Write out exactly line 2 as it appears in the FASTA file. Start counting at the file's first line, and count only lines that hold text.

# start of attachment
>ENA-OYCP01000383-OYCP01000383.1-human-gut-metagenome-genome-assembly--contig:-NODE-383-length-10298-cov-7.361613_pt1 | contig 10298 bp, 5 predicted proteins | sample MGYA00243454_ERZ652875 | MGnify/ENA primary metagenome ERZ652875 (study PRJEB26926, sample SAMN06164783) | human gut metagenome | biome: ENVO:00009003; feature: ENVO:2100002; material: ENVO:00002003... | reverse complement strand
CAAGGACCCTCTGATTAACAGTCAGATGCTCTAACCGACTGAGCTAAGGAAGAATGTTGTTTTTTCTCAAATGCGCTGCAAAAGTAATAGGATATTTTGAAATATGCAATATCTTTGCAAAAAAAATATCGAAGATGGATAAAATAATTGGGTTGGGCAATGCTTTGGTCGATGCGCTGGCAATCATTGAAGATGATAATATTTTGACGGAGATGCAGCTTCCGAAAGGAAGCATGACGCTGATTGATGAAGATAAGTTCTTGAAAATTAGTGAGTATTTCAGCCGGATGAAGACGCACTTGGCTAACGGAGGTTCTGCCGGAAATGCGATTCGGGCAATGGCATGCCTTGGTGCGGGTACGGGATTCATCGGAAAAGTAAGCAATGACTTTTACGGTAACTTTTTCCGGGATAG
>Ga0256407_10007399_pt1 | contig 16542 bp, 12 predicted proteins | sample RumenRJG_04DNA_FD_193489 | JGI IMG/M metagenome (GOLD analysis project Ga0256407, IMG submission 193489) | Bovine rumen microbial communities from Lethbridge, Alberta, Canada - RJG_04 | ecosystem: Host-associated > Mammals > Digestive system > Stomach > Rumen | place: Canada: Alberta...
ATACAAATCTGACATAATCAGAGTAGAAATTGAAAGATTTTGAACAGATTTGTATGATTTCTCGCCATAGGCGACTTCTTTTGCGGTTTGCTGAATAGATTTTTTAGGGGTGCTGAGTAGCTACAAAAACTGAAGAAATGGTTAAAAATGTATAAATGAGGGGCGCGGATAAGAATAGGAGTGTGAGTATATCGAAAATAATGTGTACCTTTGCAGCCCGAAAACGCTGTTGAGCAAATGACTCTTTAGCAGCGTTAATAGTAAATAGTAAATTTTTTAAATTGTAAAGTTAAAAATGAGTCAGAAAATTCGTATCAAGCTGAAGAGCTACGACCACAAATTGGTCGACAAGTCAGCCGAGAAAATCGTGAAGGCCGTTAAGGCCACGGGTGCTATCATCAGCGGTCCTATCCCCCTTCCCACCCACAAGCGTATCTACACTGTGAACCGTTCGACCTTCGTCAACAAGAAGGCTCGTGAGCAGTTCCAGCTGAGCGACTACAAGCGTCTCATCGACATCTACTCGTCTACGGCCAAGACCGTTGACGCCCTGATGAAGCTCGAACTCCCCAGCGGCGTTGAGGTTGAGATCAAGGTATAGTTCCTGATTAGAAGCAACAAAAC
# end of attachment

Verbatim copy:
CAAGGACCCTCTGATTAACAGTCAGATGCTCTAACCGACTGAGCTAAGGAAGAATGTTGTTTTTTCTCAAATGCGCTGCAAAAGTAATAGGATATTTTGAAATATGCAATATCTTTGCAAAAAAAATATCGAAGATGGATAAAATAATTGGGTTGGGCAATGCTTTGGTCGATGCGCTGGCAATCATTGAAGATGATAATATTTTGACGGAGATGCAGCTTCCGAAAGGAAGCATGACGCTGATTGATGAAGATAAGTTCTTGAAAATTAGTGAGTATTTCAGCCGGATGAAGACGCACTTGGCTAACGGAGGTTCTGCCGGAAATGCGATTCGGGCAATGGCATGCCTTGGTGCGGGTACGGGATTCATCGGAAAAGTAAGCAATGACTTTTACGGTAACTTTTTCCGGGATAG